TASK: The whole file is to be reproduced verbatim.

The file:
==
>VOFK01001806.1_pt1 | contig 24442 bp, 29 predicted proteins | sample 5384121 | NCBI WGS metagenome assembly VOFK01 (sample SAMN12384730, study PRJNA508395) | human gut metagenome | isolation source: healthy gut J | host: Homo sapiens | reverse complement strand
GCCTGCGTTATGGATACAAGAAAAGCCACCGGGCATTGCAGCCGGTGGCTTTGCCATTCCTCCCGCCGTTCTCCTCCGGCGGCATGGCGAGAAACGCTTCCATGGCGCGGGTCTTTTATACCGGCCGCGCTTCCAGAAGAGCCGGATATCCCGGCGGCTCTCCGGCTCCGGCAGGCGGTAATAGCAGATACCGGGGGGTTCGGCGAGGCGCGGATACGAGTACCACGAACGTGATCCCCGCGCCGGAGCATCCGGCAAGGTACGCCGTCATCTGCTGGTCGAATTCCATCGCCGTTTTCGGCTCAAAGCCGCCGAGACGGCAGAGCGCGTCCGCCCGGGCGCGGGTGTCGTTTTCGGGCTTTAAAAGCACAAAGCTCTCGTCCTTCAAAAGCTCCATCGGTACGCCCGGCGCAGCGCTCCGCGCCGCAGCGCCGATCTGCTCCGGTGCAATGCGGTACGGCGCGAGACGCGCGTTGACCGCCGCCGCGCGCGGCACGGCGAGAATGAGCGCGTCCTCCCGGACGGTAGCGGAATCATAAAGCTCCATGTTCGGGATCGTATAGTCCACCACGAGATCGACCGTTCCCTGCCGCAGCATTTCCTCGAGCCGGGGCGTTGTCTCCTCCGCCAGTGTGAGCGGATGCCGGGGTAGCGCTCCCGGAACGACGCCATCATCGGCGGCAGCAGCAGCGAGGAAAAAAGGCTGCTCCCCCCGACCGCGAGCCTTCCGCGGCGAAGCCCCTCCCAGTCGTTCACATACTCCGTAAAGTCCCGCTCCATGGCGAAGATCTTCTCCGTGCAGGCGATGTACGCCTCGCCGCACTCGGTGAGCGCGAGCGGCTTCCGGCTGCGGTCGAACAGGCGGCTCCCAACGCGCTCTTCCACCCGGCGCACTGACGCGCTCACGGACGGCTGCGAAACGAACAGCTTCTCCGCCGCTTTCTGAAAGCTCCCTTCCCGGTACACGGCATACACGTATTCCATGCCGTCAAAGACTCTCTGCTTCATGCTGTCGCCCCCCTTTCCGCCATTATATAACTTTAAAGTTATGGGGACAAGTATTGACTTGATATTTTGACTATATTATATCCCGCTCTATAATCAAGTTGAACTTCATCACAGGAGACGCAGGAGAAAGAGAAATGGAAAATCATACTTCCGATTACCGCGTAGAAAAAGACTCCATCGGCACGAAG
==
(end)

>VOFK01001806.1_pt1 | contig 24442 bp, 29 predicted proteins | sample 5384121 | NCBI WGS metagenome assembly VOFK01 (sample SAMN12384730, study PRJNA508395) | human gut metagenome | isolation source: healthy gut J | host: Homo sapiens | reverse complement strand
GCCTGCGTTATGGATACAAGAAAAGCCACCGGGCATTGCAGCCGGTGGCTTTGCCATTCCTCCCGCCGTTCTCCTCCGGCGGCATGGCGAGAAACGCTTCCATGGCGCGGGTCTTTTATACCGGCCGCGCTTCCAGAAGAGCCGGATATCCCGGCGGCTCTCCGGCTCCGGCAGGCGGTAATAGCAGATACCGGGGGGTTCGGCGAGGCGCGGATACGAGTACCACGAACGTGATCCCCGCGCCGGAGCATCCGGCAAGGTACGCCGTCATCTGCTGGTCGAATTCCATCGCCGTTTTCGGCTCAAAGCCGCCGAGACGGCAGAGCGCGTCCGCCCGGGCGCGGGTGTCGTTTTCGGGCTTTAAAAGCACAAAGCTCTCGTCCTTCAAAAGCTCCATCGGTACGCCCGGCGCAGCGCTCCGCGCCGCAGCGCCGATCTGCTCCGGTGCAATGCGGTACGGCGCGAGACGCGCGTTGACCGCCGCCGCGCGCGGCACGGCGAGAATGAGCGCGTCCTCCCGGACGGTAGCGGAATCATAAAGCTCCATGTTCGGGATCGTATAGTCCACCACGAGATCGACCGTTCCCTGCCGCAGCATTTCCTCGAGCCGGGGCGTTGTCTCCTCCGCCAGTGTGAGCGGATGCCGGGGTAGCGCTCCCGGAACGACGCCATCATCGGCGGCAGCAGCAGCGAGGAAAAAAGGCTGCTCCCCCCGACCGCGAGCCTTCCGCGGCGAAGCCCCTCCCAGTCGTTCACATACTCCGTAAAGTCCCGCTCCATGGCGAAGATCTTCTCCGTGCAGGCGATGTACGCCTCGCCGCACTCGGTGAGCGCGAGCGGCTTCCGGCTGCGGTCGAACAGGCGGCTCCCAACGCGCTCTTCCACCCGGCGCACTGACGCGCTCACGGACGGCTGCGAAACGAACAGCTTCTCCGCCGCTTTCTGAAAGCTCCCTTCCCGGTACACGGCATACACGTATTCCATGCCGTCAAAGACTCTCTGCTTCATGCTGTCGCCCCCCTTTCCGCCATTATATAACTTTAAAGTTATGGGGACAAGTATTGACTTGATATTTTGACTATATTATATCCCGCTCTATAATCAAGTTGAACTTCATCACAGGAGACGCAGGAGAAAGAGAAATGGAAAATCATACTTCCGATTACCGCGTAGAAAAAGACTCCATCGGCACGAAG